Last Reviewed on June 19, 2019, by eNotes Editorial. Word Count: 249
Leo Strauss reviews the history of the idea of natural right, tracing its origins among Greek philosophers and bringing it up-to-date through the mid-20th century, when the book was published. It grew out a series of lectures he delivered.
Strauss argues that the idea of natural right has gotten lost among contemporary critiques claiming that universality is not possible. The argument is that
there cannot be natural right if there are no immutable principles of justice, but history shows that all principles of justice are mutable.
One modern philosopher Strauss admires is Max Weber. He sees Weber’s use of historicism as acceptable in part because it did not totally rejected natural law.
He objected to the historical school, not because it had rejected natural norms, i.e., norms that are both universal and objective, but because it had tried to establish standards that were particular indeed, but still objective.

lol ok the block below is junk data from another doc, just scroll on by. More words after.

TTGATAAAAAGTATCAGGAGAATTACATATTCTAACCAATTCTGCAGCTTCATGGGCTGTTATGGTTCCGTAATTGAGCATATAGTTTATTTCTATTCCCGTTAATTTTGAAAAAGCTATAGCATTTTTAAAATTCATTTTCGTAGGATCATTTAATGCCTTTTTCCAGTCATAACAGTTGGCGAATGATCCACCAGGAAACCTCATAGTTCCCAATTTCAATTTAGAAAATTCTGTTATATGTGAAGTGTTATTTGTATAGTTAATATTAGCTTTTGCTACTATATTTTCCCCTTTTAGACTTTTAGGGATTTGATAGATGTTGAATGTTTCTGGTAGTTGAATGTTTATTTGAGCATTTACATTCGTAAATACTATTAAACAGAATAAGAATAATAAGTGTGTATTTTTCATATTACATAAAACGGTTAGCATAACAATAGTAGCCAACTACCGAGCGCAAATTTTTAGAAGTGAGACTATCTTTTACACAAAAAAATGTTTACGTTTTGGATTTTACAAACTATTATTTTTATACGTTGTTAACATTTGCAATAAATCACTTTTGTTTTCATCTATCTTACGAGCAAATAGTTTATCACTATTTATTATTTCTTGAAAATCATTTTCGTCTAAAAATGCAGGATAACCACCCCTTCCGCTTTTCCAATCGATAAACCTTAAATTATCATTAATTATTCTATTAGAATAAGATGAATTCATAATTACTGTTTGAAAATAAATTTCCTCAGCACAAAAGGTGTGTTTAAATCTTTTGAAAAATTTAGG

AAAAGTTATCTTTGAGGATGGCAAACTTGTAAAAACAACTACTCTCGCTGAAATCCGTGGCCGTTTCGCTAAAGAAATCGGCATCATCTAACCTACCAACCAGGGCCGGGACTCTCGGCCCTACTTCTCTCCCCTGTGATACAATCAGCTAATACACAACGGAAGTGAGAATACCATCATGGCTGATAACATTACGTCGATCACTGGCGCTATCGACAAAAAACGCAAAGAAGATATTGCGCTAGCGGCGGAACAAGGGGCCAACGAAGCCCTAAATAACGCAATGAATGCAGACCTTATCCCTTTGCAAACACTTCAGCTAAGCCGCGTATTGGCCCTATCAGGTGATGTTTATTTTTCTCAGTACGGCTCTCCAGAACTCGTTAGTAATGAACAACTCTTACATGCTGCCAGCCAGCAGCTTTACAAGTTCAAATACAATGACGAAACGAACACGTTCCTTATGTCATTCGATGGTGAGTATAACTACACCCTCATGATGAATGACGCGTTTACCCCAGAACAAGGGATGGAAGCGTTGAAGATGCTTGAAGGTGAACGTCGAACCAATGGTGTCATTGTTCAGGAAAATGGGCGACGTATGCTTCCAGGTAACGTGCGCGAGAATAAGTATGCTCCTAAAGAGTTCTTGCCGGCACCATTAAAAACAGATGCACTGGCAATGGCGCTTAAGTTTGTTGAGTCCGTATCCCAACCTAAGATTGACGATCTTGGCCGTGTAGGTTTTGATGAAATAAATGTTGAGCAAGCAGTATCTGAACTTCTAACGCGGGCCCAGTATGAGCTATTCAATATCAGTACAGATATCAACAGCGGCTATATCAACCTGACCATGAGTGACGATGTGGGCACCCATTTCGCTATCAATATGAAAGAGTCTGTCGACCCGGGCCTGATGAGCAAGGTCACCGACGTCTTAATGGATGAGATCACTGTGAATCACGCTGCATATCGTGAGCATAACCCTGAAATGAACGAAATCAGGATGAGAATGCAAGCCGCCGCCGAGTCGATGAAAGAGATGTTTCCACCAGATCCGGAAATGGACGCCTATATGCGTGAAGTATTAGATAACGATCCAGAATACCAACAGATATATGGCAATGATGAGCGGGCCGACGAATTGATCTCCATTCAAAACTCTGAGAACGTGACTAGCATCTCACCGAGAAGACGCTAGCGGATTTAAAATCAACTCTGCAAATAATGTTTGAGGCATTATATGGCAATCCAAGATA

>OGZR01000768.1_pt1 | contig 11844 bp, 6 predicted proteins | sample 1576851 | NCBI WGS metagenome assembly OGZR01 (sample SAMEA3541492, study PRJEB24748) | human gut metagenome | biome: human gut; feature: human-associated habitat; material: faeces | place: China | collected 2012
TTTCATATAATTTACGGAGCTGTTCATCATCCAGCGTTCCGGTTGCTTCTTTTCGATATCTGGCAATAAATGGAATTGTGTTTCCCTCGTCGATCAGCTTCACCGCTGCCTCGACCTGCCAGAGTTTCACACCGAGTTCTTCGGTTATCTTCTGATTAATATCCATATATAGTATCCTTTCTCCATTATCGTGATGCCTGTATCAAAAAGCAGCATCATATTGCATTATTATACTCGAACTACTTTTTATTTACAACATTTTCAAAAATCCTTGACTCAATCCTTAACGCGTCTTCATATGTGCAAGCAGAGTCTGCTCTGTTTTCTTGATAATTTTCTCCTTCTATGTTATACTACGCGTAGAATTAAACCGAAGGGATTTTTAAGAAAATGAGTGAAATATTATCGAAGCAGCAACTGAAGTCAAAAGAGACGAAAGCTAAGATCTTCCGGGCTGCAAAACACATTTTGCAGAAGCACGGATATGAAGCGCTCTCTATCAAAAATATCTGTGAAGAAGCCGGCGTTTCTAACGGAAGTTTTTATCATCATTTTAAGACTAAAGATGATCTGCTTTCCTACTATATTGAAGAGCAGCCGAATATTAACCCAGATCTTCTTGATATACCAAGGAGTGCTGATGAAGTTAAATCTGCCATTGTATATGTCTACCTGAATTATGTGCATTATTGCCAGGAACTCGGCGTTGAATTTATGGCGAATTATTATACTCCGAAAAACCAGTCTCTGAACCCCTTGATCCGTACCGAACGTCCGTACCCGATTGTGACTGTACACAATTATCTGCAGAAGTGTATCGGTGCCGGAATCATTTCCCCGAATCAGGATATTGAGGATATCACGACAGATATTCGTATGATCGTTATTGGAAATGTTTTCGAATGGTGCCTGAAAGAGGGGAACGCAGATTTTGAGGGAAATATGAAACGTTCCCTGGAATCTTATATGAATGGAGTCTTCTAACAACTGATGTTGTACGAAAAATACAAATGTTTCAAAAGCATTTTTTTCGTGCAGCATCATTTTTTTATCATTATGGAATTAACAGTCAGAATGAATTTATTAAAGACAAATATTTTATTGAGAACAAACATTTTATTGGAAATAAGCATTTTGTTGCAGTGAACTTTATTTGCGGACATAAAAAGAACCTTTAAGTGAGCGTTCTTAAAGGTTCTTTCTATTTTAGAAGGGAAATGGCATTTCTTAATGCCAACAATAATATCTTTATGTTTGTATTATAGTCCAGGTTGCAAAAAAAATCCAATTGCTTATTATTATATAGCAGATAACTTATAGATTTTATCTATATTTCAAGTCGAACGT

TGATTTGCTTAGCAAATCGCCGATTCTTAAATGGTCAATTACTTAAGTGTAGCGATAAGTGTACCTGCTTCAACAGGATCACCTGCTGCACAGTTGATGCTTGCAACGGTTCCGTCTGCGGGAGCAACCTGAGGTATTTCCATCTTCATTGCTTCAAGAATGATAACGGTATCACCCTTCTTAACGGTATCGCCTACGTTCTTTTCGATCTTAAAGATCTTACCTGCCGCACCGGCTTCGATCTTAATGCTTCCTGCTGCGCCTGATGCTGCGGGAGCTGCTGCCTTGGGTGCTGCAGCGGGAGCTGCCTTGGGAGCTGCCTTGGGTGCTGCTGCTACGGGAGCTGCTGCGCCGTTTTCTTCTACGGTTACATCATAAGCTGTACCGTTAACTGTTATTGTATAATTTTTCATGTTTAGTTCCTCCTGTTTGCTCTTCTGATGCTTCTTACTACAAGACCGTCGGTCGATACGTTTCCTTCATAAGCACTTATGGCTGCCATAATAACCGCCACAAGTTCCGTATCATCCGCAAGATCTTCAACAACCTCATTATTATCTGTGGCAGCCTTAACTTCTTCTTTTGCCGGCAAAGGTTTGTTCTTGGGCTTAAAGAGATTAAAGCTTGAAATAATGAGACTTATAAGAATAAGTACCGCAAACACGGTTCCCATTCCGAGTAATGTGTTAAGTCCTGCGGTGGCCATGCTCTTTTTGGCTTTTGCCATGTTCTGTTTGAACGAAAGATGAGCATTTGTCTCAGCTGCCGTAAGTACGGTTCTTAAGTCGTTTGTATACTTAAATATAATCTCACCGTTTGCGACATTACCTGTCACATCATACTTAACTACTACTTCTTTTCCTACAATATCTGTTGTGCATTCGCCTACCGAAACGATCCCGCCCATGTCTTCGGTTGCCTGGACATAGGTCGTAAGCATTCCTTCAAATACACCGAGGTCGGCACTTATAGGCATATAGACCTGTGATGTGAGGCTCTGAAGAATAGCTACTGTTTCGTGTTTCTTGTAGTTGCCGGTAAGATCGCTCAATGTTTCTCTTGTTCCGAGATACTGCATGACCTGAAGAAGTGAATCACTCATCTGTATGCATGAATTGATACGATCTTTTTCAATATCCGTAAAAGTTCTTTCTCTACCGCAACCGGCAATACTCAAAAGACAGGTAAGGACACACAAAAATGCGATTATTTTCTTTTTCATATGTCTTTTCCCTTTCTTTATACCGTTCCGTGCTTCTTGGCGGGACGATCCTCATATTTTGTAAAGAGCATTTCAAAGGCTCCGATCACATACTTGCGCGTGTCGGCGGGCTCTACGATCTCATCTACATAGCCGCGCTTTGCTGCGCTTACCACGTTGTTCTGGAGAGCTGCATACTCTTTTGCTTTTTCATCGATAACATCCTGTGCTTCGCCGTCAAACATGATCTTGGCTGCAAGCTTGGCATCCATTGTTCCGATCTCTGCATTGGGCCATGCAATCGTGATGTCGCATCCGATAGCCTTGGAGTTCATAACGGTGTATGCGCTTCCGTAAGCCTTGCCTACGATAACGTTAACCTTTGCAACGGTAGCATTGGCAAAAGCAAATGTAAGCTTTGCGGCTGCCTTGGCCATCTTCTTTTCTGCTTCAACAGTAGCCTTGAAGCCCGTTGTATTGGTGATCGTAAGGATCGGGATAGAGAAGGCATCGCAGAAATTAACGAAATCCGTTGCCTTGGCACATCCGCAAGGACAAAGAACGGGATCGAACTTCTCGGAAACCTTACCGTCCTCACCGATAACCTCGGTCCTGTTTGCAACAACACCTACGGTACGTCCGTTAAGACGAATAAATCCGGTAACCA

Natural right, to Strauss, is an idea that is essential to political life. While people had engaged in political life, the idea was important to a scientific understanding of what is political. In order to formulate a science of politics, natural right had to be discovered, Strauss insists.
[A] political life that does not know the idea of natural right is necessarily unaware of the possibility of political science and, indeed, of the possibility of science as such, just as a political life that is aware of the possibility of science necessarily knows natural right as a problem.
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